This study analyzed overall survival, as defined as the interval from a histologic-or cytologic-confirmed cancer diagnosis to date of death. If vital status was unknown for a specific patient, that patient was censored on the date of last contact or at five years, whichever occurred first. The rationale for this approach rests in the fact that the majority of ovarian cancer-related deaths occur in the first five years after diagnosis. Progression-free survival was also assessed and was defined as the date from cancer diagnosis to the date of initiation of second-line cancer treatment or death. Although vital status was assessed in all patients, progression-free survival had been assessed in only a subset.

Definition of covariates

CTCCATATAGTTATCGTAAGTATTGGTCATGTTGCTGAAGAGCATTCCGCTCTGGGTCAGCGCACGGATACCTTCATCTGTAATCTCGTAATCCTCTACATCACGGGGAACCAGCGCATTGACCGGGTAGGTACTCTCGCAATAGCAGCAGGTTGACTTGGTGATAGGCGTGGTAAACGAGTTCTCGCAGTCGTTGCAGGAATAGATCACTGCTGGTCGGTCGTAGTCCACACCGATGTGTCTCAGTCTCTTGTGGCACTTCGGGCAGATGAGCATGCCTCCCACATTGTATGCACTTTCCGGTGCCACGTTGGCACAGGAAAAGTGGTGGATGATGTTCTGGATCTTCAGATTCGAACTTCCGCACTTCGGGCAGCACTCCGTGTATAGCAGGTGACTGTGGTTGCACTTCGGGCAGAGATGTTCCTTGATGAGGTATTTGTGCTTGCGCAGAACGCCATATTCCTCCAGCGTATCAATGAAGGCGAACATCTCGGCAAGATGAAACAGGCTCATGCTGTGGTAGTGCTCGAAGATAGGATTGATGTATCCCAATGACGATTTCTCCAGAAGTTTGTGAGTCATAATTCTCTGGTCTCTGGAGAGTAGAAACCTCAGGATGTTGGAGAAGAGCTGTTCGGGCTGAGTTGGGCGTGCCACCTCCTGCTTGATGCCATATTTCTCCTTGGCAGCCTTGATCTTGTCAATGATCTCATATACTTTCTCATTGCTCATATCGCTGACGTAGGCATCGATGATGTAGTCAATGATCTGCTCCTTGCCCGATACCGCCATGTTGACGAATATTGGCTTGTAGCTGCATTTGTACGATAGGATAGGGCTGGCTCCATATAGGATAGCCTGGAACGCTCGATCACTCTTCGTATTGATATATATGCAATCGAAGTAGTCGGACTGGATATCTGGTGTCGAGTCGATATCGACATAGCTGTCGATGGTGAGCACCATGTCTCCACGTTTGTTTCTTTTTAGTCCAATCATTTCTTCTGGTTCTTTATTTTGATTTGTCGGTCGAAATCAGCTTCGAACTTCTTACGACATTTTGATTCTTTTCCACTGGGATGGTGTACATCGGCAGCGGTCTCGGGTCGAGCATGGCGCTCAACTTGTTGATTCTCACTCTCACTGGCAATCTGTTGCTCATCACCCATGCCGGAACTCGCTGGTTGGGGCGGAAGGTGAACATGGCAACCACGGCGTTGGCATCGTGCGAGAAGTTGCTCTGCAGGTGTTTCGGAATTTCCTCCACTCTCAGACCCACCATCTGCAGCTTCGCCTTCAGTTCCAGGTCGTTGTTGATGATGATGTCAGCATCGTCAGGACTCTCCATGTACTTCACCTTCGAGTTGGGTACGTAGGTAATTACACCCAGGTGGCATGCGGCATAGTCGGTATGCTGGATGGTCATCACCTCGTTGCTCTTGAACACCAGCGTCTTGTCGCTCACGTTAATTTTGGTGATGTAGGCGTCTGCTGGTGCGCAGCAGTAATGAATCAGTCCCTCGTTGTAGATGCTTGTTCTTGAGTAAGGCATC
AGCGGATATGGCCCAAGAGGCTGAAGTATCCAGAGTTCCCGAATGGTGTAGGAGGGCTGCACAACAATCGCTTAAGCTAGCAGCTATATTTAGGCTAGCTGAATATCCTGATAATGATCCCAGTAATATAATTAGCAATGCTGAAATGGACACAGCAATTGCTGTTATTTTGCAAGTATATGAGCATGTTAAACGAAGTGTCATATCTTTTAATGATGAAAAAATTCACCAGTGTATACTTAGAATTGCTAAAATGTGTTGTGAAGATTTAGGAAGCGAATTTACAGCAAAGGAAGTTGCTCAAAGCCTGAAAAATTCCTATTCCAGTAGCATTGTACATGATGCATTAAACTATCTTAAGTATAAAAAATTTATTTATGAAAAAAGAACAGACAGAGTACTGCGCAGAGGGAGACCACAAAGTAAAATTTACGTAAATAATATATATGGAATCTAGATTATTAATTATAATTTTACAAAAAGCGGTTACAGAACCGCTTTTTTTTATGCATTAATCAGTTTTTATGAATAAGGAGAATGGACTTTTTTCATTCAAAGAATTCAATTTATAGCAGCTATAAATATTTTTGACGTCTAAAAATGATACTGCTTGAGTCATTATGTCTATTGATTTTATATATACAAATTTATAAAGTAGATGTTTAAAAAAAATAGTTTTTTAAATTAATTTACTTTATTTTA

Oral contraceptive use was the main variable of interest, and it was assessed by means of a self-administered questionnaire. Patients were asked, “Have you ever used oral contraceptive pills (“the pill”)?” and were asked to mark the appropriate response of “yes” or “no.” If they answered “yes,” they were then asked to estimate duration of use in years, as summarized in this report as both a categorical variable (1–48 months and > 48 months) and a continuous variable. Other hormone-related variables were also assessed; these included age at menarche and menopause status. Patients were also assessed for number of live births, coded as nulliparous versus one or two versus three or more. This grouping of parity was done because of efforts to maintain statistical power and because it appeared clinically reasonable.